By Sam Grinsell |
For those of us who have only studied in one country, a ‘graduation ceremony’ has a fairly fixed meaning. In the UK, this generally involves hundreds of students in slightly absurd clothing lining up to receive pieces of paper proving their scholarly exploits. There are variations, of course: in Edinburgh the students get touched on the head with absurd clothing (aka the Geneva Bonnet), for example. Nonetheless, graduation ceremonies across the UK largely reflect its shared academic culture. It was fascinating for me, therefore, to recently experience a few Italian graduations, reflective of a different history and culture. It’s always productive to remind ourselves of the specifics of our own position, and this is what the following observations are designed to do. What does thinking about an Italian graduation from a British point of view tell us about Italian and British higher education? These observations stem from attending three masters’ level graduations at Turin University last week.
What’s in a word?
Graduation might seem to be a relatively straightforward concept, but in fact the differences start here. At British universities, the graduation ceremony is where degrees are formally conferred, but marks are known well in advance and the students will have completed their studies weeks or months before the day. By contrast, Italian graduations include a public thesis defence before a committee of the department. Following this presentation and discussion, the public leave the room for the committee to deliberate, and then are called back in for the final mark to be conferred. Rather than a formality followed by a celebration, as in the UK, the graduation ceremony in Italy is the final student examination. This also means that family and friends get to hear an academic discussion of the student’s work in a way that would be unusual in the UK.
Society and the individual
As well as involving actually doing something, another striking feature of Italian graduations to a Brit is that the celebrations are focused on individuals. In the UK you generally graduate on the same day as a large number of your peers who have been with you throughout your studies. (This can be a little different for part-time or distance learning students.) By contrast, Italian students do not necessarily progress through their degrees at the same rate as one another, so you may not finish at the same time as your peers.
Combine this with the individual thesis defence, and you have a celebration that tends to be focused on one person: her friends and family will gather from across the country and beyond to spend the day marking her achievement. As such, the atmosphere is rather more like a birthday or even a wedding than what I have experienced at British graduations. The latter tend towards a rather more collective atmosphere, in which a whole class joins together to celebrate the end of their studies. While family attend, and the day is likely to end with individual family celebrations, it starts with the focus very much on the group. Broadly, one can see the British ceremony as essentially collective, and the Italian as individual.
Dressed to impress
Reinforcing this is a different approach to graduation dress. In the UK this is a pretty fixed, formal affair, with different robes, hoods and headgear depending on institution and degree. Italian graduands, by contrast, simply dress smartly. After having the degree conferred upon them they will be crowned with a wreath of laurels, being now laureata or laureato, which is to say a degree-holder. Again, the British ceremony seems designed to cloak the individual in a shared collective identity, in which even the professors don the colours of the institution from which they graduated to preside over the formal acceptance of their charges to a higher level of the academic community.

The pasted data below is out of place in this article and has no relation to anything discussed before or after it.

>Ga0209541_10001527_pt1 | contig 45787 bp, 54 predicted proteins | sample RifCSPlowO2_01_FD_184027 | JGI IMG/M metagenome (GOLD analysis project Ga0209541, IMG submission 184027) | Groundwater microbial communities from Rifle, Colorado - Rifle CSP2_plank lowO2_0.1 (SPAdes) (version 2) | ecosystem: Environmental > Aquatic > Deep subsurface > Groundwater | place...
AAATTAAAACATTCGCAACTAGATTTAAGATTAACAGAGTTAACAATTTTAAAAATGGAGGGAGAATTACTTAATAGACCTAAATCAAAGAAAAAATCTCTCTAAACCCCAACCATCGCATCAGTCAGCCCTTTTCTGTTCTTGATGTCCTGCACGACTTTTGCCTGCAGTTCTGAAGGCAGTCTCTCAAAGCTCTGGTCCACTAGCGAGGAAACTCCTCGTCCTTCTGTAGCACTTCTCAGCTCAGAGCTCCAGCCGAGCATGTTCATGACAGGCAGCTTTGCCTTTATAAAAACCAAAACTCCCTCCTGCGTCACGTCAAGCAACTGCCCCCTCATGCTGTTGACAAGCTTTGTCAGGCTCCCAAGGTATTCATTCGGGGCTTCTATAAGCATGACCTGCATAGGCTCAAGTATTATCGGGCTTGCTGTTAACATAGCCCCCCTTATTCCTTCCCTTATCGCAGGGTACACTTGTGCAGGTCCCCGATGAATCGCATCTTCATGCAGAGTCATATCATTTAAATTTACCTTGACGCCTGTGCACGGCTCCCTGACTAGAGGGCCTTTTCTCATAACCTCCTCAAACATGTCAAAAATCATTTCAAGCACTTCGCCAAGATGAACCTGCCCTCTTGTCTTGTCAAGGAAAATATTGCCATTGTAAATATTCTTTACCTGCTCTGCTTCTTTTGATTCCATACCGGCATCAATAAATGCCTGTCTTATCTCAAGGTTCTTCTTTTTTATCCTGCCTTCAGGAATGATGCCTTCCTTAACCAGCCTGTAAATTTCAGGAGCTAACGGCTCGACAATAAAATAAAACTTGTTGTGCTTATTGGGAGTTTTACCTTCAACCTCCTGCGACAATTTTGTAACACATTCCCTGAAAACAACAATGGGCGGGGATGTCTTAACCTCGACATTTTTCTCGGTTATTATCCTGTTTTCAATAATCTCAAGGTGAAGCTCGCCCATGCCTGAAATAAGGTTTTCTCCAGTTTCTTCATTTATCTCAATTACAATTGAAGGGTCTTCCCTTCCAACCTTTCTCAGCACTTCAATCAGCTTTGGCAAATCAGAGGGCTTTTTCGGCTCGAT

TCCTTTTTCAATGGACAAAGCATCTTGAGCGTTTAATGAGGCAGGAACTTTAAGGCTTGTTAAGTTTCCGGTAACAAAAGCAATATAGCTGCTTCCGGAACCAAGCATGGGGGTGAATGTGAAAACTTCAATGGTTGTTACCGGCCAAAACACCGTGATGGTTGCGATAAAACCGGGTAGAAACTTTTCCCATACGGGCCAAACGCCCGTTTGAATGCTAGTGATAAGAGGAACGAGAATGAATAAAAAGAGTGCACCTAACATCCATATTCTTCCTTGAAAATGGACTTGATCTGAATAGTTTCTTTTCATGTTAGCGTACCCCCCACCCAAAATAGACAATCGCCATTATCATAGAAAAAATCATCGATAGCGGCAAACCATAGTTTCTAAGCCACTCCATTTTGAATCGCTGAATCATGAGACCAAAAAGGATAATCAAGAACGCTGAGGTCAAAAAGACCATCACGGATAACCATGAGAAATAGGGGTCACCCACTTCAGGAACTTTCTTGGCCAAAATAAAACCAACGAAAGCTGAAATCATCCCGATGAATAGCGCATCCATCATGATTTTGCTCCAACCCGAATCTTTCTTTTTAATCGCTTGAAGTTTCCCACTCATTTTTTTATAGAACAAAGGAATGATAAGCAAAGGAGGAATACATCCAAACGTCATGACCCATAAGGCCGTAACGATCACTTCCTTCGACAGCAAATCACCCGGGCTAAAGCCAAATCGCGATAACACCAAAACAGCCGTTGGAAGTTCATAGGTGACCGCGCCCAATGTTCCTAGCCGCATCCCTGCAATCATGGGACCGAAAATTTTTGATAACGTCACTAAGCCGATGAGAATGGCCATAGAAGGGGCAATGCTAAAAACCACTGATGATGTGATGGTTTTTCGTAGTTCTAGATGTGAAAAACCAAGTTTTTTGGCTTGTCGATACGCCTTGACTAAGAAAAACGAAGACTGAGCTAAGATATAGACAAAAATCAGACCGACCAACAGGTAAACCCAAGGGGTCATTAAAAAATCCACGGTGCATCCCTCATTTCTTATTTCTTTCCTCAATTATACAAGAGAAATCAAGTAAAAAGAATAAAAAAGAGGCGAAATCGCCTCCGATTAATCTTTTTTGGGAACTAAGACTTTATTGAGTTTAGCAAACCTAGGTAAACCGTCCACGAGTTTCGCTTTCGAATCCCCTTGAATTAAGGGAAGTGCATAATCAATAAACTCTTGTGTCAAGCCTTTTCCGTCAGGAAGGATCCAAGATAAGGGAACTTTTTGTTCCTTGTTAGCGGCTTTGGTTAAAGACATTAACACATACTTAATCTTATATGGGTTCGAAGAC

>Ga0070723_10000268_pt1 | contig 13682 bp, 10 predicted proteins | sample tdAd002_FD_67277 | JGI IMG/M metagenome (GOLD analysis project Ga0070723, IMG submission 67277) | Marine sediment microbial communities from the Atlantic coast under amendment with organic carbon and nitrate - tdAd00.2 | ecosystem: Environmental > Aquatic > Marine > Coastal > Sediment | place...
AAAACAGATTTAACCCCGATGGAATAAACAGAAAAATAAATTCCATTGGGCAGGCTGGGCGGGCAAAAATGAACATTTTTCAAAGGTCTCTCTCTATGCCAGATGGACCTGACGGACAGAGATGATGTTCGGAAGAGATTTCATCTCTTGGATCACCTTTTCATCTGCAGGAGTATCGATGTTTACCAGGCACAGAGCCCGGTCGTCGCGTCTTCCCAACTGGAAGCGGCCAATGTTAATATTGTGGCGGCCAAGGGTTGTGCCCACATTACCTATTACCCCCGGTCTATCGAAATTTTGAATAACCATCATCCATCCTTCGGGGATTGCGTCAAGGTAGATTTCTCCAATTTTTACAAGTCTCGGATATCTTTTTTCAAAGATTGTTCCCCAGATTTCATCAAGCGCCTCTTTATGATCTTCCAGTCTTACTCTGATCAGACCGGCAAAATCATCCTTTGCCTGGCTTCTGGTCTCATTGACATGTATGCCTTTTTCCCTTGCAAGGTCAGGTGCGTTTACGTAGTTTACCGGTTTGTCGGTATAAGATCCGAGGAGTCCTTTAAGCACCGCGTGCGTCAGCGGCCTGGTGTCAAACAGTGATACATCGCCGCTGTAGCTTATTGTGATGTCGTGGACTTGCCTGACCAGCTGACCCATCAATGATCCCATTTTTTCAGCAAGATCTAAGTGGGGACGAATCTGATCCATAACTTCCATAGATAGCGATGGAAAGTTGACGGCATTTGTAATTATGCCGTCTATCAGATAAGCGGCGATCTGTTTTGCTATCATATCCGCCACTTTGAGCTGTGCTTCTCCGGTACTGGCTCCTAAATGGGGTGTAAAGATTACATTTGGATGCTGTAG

The informal elements of a graduation can be as central to shared rituals as the formal: in the UK standing with your friends to throw your mortarboard in the air is a big moment, and the source of innumerable facebook profile pictures. As well as drinking, eating and gift-giving, the celebrations following Italian graduations often involve games. These are designed by the graduate’s friends and involve challenges or riddles that in some way respond to the character of the student or their subject. One of the ones I attended, for example, involved a psychology graduate being set a version of their own experiment, with an added alcoholic element. I personally have not encountered anything similar among UK students, although no doubt there are exceptions.
Thoughts on academic culture
It seems to me that such clear differences in graduation ceremony must be both indicative of, and play a role in shaping, different academic cultures. Most higher education systems have some kind of tension between treating the student body as a group and focusing on the individual, I wouldn’t want to suggest that this is some kind of straightforward Italian/British binary. Nonetheless, it does seem to me that an event that is more closely centred on individual achievement is suggestive of a different view of academia. Perhaps the idea of creating an educated elite can be found embedded in the British collective graduation. Possibly the individualism of the Italian is performative of an idea of the lone humanistic scholar. These ideas are mere speculations of course, but I hope they have prompted you to think about what you consider the norms in higher education, and how these might contrast with alternative models.
Sam Grinsell is in the second year of a PhD on British imperial architecture in the Nile valley, and the current chair of Pubs and Publications.